He was the best Rochester!

Liza -- It's a little more complicated than backed into a corner, but you get the idea. The daughter is 6, so she knows some things, and remembers others.

Sarah -- lol. Not too bloodthirsty are we? We'll see what Richard says when I write the scene.

Linda -- Yup, that's it exactly. In the heat of the moment is one thing, but when you KNOW your actions are going to have an equal reaction, then it's a whole other ball game.

Laura -- Yeah, that's the hard part. Richard is a military man, and has no problem with killing, Barthomolew or anyone else. It's just that he knows what's going to happen if he does.

Pat -- There is that consideration. I like the idea of him falling on his sword, but it's so cliche. We'll have to see how it all plays out.

Cynthia -- You know, I had thought of this. And I might even use this idea in some form to let everyone THINK Barthomolew is dead, but in the end he's really not.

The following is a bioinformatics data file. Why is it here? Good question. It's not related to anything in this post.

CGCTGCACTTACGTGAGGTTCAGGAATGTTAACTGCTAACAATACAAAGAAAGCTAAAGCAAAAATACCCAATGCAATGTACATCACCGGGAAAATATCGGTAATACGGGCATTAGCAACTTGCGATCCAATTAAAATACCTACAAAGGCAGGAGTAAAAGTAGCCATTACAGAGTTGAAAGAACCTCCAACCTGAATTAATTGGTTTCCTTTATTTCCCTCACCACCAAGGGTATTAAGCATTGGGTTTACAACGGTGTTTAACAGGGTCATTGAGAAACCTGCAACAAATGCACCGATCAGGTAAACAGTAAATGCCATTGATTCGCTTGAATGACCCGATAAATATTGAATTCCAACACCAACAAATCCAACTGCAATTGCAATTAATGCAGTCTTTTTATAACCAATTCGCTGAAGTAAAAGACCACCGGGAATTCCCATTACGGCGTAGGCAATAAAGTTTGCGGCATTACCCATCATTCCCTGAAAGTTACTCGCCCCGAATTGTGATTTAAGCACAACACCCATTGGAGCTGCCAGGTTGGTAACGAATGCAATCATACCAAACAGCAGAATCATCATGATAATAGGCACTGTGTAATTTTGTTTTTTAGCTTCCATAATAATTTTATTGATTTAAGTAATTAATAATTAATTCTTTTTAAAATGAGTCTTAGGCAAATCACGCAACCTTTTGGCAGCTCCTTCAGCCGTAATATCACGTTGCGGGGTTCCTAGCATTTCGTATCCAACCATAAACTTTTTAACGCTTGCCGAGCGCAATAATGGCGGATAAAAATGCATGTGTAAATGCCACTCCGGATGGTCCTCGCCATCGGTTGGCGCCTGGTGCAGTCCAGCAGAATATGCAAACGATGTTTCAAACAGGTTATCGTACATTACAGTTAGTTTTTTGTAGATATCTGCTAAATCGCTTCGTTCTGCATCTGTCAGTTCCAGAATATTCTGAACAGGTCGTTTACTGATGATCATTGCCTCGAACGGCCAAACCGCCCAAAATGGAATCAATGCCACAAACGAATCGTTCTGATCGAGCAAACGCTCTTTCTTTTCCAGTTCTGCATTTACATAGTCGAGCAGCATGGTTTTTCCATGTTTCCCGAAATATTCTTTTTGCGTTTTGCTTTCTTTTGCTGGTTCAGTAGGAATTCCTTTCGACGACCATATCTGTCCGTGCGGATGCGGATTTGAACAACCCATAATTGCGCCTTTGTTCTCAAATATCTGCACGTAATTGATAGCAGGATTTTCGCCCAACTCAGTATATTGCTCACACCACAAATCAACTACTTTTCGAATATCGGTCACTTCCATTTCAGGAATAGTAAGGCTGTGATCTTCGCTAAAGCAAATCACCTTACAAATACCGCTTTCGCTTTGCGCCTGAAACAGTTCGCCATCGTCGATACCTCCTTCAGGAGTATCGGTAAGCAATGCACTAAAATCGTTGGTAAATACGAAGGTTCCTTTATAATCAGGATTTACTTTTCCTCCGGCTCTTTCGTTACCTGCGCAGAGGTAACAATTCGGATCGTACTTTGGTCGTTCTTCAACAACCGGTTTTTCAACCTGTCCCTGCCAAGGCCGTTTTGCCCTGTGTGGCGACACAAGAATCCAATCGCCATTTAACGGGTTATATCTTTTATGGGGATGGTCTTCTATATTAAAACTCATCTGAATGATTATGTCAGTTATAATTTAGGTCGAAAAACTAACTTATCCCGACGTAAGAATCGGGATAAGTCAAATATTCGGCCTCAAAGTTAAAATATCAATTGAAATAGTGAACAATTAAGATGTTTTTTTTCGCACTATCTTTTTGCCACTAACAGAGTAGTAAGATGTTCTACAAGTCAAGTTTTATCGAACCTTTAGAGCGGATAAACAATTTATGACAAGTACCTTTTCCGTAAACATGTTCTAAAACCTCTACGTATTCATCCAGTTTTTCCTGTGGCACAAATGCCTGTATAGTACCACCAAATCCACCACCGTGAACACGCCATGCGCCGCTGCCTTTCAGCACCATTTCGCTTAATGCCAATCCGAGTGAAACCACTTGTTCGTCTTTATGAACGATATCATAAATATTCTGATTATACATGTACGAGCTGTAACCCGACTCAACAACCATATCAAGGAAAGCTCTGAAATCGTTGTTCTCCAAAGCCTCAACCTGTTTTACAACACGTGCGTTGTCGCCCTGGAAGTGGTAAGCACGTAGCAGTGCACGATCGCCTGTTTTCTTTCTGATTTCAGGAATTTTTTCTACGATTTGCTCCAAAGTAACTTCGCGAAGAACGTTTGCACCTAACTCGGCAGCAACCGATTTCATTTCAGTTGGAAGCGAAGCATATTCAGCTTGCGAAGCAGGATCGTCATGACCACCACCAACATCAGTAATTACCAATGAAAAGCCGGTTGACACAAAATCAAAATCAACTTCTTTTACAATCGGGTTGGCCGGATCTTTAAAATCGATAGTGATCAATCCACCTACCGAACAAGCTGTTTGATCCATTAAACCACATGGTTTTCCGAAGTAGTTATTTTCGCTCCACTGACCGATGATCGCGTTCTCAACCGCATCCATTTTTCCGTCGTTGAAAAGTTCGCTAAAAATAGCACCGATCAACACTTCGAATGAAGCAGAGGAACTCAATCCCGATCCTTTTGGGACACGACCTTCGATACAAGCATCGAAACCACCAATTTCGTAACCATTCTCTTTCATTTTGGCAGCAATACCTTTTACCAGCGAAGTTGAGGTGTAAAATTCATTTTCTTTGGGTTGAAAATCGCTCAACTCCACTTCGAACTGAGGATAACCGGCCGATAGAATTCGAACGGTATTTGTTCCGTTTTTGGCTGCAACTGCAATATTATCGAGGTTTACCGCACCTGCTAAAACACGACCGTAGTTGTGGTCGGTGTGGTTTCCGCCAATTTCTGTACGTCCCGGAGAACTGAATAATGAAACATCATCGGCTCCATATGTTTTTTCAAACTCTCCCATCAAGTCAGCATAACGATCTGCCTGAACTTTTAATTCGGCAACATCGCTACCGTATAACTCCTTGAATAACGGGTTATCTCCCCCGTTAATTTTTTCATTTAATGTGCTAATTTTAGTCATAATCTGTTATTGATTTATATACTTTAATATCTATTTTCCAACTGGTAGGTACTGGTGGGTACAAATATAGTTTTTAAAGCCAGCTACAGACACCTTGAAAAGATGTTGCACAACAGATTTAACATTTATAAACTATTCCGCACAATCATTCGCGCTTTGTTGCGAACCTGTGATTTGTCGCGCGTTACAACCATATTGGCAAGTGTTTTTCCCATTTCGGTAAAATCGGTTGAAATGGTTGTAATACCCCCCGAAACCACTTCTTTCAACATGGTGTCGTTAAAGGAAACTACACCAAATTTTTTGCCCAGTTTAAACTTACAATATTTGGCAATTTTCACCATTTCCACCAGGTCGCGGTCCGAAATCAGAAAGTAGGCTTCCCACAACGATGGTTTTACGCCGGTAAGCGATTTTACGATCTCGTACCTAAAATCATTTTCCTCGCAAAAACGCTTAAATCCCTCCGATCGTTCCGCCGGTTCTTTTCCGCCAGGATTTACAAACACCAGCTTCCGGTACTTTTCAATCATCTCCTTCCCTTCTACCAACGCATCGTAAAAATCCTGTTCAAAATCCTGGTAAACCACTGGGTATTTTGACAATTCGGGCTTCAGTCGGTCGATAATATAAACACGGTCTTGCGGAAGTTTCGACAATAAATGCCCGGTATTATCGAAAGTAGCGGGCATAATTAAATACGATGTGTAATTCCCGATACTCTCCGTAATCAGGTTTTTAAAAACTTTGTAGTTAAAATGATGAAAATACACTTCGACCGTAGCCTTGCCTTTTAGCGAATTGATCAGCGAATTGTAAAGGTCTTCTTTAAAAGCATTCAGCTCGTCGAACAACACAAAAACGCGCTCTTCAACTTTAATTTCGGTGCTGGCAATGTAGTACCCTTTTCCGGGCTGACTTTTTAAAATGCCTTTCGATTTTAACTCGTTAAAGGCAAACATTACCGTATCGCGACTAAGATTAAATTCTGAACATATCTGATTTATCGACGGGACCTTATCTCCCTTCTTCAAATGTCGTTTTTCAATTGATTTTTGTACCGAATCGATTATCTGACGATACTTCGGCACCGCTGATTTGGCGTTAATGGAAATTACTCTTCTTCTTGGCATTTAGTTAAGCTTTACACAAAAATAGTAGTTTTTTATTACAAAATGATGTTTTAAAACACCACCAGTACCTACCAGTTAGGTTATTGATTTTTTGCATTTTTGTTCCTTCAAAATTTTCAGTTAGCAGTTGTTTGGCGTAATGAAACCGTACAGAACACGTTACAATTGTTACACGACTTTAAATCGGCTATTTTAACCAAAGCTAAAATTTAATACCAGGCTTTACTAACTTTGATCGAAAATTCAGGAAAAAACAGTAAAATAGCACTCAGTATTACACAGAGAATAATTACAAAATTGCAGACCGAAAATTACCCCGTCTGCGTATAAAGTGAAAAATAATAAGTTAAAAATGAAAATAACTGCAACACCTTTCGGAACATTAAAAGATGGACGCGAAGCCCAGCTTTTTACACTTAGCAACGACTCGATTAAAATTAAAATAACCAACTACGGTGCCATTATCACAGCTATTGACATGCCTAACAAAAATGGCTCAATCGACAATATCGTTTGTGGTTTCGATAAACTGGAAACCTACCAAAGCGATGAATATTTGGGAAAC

Talli -- Yes, I learned that lesson the hard way too. I hate rewriting.

Johanna -- Yes, it does. Technically it means to cut something that isn't working. It can also mean to literally kill someone off, depending on who you talk to.

Ed Pilolla said...

this is amazing drama development. the daughter is the product of the action. i've never dealt with murder or death like this in a story. killing darlings, or whatever variation of it, organically or during the editing phase, changes the energy of the piece. this was exciting to read. comments, too. i was like february and waited to read others.

Al said...

You have to explore things from how your character sees them.
So often the inform you that things would just not happen that way if they were in charge!
I know I have written a good character when I cry as I kill them off. I have even been known to shed a tear when I kill off my villains.

Anonymous said...

Tough when a character needs to die, isn't it?